Dorchester has long been known for its famed blue and white pottery, a distinctive look introduced toward the end of the 19th century by potter George Henderson that remains desirable in certain stoneware circles. Today. a Dorchester teen has taken up the torch and is keeping the kiln lit, so to speak.
Faced with an ample amount of down time over the past year, 18-year-old Henry Richard chose to spend a good portion of it pursuing a personal passion: pottery. He told the Reporter that he first became interested in pottery after taking a class on the subject as a sophomore at Thayer Academy. After graduating in the middle of a global health crisis in the spring of last year, Richard decided to defer his acceptance to Pace University in New York and take an “unexpected gap year.”
That decision provided him with some flexibility to pursue his hobby, a sometimes time-consuming, multistep artistic process that involves “throwing” clay — molding it into the desired shape with a pottery wheel — before glazing and firing the piece in a kiln to achieve a final product.
“I make all my pottery at home and then finish it at my old teacher’s studio,” explained Richard. “Usually, I’ll throw a bunch of pots, trim them and get them ready, and then bring them there in big batches to fire and glaze them.”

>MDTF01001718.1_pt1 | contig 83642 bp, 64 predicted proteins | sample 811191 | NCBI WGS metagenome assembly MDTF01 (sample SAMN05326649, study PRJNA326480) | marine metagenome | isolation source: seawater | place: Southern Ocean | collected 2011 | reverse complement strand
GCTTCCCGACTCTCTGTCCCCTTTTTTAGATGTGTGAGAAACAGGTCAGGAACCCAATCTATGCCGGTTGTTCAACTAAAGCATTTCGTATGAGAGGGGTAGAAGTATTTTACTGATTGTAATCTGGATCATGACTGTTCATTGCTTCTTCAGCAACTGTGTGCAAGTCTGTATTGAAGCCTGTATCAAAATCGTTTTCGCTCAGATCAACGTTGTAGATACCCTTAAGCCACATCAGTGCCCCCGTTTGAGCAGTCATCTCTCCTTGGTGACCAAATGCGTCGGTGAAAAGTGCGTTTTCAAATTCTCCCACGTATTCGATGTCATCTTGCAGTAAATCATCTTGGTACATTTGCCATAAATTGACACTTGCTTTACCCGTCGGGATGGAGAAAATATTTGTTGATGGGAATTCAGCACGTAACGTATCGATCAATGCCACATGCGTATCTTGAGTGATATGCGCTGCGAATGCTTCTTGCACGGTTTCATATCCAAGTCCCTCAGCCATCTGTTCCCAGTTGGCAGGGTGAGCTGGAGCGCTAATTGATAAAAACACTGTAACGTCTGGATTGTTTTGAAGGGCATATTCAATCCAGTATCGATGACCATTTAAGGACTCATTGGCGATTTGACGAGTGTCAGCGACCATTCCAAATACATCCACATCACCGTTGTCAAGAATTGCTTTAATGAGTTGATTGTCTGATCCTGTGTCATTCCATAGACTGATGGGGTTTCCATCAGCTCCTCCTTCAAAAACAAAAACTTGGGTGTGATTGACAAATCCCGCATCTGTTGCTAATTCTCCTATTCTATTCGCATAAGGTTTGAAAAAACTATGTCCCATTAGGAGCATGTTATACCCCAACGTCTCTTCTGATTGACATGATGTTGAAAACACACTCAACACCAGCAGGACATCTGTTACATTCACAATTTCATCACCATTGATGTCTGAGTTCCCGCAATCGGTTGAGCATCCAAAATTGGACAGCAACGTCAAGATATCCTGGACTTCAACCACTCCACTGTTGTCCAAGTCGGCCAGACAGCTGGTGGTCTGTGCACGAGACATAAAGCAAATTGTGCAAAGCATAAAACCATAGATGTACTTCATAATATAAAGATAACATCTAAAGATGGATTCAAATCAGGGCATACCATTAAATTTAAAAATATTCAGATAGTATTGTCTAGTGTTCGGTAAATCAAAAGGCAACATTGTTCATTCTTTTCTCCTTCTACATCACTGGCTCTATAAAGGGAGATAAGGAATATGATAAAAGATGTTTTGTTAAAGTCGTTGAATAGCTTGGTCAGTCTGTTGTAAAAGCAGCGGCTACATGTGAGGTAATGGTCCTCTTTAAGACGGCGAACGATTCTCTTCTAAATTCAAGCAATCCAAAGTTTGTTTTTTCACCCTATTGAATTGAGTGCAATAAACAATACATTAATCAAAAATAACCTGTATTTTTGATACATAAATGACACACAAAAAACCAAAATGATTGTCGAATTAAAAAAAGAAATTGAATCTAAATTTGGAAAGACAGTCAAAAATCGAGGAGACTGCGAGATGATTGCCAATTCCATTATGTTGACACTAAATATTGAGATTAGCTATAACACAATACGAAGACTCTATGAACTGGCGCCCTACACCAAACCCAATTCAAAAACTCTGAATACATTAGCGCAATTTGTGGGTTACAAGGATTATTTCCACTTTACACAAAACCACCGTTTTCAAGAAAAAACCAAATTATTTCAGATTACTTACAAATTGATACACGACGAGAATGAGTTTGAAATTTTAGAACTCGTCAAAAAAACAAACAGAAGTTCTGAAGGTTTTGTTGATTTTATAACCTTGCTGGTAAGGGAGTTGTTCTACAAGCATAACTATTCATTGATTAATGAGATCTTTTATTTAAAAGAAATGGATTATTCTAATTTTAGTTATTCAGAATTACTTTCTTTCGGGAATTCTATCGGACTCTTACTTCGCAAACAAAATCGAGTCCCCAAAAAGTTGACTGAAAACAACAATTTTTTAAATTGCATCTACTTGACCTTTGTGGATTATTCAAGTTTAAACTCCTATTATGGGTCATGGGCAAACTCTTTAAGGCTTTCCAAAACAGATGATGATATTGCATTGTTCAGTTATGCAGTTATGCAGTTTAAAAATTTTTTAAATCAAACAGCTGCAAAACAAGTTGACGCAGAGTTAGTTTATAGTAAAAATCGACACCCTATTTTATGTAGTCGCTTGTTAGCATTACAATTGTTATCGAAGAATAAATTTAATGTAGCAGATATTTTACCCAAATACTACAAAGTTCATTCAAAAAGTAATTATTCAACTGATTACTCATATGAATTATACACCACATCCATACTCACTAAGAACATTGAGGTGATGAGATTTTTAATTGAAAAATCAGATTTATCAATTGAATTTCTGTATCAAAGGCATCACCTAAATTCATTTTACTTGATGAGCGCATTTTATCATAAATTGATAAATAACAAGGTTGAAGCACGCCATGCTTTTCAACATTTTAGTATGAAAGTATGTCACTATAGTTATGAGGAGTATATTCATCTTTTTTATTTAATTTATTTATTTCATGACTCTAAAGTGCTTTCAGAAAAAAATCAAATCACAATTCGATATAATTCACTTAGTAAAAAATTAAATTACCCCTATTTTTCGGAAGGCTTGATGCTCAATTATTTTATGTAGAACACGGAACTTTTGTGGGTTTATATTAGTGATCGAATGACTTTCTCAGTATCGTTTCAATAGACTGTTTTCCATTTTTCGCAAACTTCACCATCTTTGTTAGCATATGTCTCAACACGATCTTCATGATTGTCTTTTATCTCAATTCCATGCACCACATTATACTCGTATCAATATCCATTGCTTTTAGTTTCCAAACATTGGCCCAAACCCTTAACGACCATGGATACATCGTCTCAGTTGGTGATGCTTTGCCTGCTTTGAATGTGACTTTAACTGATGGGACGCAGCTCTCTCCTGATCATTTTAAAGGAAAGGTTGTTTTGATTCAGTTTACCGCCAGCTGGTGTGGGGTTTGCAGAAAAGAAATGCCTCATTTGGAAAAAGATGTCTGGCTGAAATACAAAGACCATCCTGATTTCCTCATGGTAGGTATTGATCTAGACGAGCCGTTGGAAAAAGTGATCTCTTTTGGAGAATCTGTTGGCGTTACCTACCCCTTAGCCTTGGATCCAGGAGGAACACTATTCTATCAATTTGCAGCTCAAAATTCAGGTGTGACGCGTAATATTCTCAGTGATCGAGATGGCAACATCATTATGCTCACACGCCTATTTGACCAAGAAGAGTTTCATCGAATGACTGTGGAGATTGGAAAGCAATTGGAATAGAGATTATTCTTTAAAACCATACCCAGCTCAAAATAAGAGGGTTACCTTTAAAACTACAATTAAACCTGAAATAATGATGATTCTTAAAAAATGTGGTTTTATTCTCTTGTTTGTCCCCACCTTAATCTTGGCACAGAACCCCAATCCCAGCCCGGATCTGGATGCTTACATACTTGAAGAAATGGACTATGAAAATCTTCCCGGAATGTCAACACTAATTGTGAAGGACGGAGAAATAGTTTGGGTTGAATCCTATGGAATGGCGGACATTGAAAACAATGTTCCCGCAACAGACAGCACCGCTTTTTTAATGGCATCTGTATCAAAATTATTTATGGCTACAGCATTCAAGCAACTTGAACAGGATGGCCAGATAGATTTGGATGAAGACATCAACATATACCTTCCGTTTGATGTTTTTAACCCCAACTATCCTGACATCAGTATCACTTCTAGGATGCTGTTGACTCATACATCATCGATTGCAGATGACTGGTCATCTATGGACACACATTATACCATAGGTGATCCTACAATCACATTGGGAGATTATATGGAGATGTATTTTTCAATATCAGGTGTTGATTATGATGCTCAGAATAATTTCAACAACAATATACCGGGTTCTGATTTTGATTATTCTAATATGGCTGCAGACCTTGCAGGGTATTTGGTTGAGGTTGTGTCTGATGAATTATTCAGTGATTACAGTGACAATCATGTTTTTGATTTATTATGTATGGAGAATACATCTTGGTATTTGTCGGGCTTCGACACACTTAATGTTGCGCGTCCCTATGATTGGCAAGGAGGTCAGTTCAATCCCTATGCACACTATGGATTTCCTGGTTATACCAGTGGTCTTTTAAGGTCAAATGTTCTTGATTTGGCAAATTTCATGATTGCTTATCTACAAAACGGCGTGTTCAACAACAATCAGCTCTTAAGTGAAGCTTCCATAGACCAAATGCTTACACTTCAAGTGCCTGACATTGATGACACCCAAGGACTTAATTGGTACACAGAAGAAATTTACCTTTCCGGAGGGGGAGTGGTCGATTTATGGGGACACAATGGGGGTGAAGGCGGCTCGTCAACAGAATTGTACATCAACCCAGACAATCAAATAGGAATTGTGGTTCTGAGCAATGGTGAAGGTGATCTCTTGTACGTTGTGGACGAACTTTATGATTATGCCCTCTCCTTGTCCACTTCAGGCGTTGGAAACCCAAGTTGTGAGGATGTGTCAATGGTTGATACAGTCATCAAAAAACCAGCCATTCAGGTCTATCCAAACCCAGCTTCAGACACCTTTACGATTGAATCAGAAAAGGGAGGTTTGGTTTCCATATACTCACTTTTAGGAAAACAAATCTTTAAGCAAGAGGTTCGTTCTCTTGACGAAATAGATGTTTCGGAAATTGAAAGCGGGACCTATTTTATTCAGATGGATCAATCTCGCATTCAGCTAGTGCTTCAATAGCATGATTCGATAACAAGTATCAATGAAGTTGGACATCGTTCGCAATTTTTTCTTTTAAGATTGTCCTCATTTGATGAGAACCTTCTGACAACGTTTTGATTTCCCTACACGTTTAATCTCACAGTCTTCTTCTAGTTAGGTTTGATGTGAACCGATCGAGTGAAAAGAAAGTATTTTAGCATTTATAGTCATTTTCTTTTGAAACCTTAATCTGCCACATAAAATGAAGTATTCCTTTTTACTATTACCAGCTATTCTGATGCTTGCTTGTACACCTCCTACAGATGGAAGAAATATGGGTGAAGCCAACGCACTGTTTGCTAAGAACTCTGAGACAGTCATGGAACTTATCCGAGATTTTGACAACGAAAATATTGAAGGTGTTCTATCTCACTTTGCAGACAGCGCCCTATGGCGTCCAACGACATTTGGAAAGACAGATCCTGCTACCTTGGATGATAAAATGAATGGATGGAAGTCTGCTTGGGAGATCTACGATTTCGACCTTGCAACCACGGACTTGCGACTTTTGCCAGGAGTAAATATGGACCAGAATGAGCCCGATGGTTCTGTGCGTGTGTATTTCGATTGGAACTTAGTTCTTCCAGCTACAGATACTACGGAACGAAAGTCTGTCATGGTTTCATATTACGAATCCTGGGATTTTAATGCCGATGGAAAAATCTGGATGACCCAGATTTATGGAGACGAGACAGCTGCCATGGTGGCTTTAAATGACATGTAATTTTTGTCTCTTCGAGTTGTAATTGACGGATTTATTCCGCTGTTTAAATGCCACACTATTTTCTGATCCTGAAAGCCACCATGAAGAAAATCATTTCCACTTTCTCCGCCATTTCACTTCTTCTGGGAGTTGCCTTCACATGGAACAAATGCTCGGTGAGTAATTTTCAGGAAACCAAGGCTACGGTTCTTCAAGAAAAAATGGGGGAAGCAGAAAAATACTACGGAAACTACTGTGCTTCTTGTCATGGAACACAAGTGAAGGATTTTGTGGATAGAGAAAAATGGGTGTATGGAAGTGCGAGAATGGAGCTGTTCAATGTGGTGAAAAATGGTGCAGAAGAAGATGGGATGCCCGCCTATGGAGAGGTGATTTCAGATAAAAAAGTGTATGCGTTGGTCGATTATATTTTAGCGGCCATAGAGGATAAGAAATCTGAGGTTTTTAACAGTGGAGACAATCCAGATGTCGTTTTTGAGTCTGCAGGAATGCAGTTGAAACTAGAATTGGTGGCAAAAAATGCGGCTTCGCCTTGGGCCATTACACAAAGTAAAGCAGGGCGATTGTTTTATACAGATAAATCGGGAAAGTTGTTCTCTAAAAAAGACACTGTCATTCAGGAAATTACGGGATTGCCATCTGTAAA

A piece crafted by Henry Richard.
Shaping the clay into a vessel can sometimes take upwards of an hour to get right, he added. But the room for creativity and expression makes the art of stoneware appealing to him.
“I like the ability to make a lot of different shapes. I’m always experimenting,” said Richard. “I always have a particular shape in mind before I start. I make a bunch of stuff, some that are functional like vases or flowerpots, and some that are just decorative.”
Richard's work on display at Cedar Grove Gardens.
In recent weeks, Richard’s pottery prowess has caught the eye of his employers at Cedar Grove Gardens, where some of his pieces now sit on display. The quality of the pieces hint at a burgeoning business model, but Richard says he’s “taking it day by day,” focusing only on his love for the artform.
“Sometimes I’ll go a week without making anything. I don’t want to feel forced to do it. I haven’t been treating it like a job; I’ve just been trying to stay calm and go at my pace.”
He says he hopes to continue making pottery once he begins college this coming fall. For now, his unique works are available for purchase in the Cedar Grove Gardens gift shop.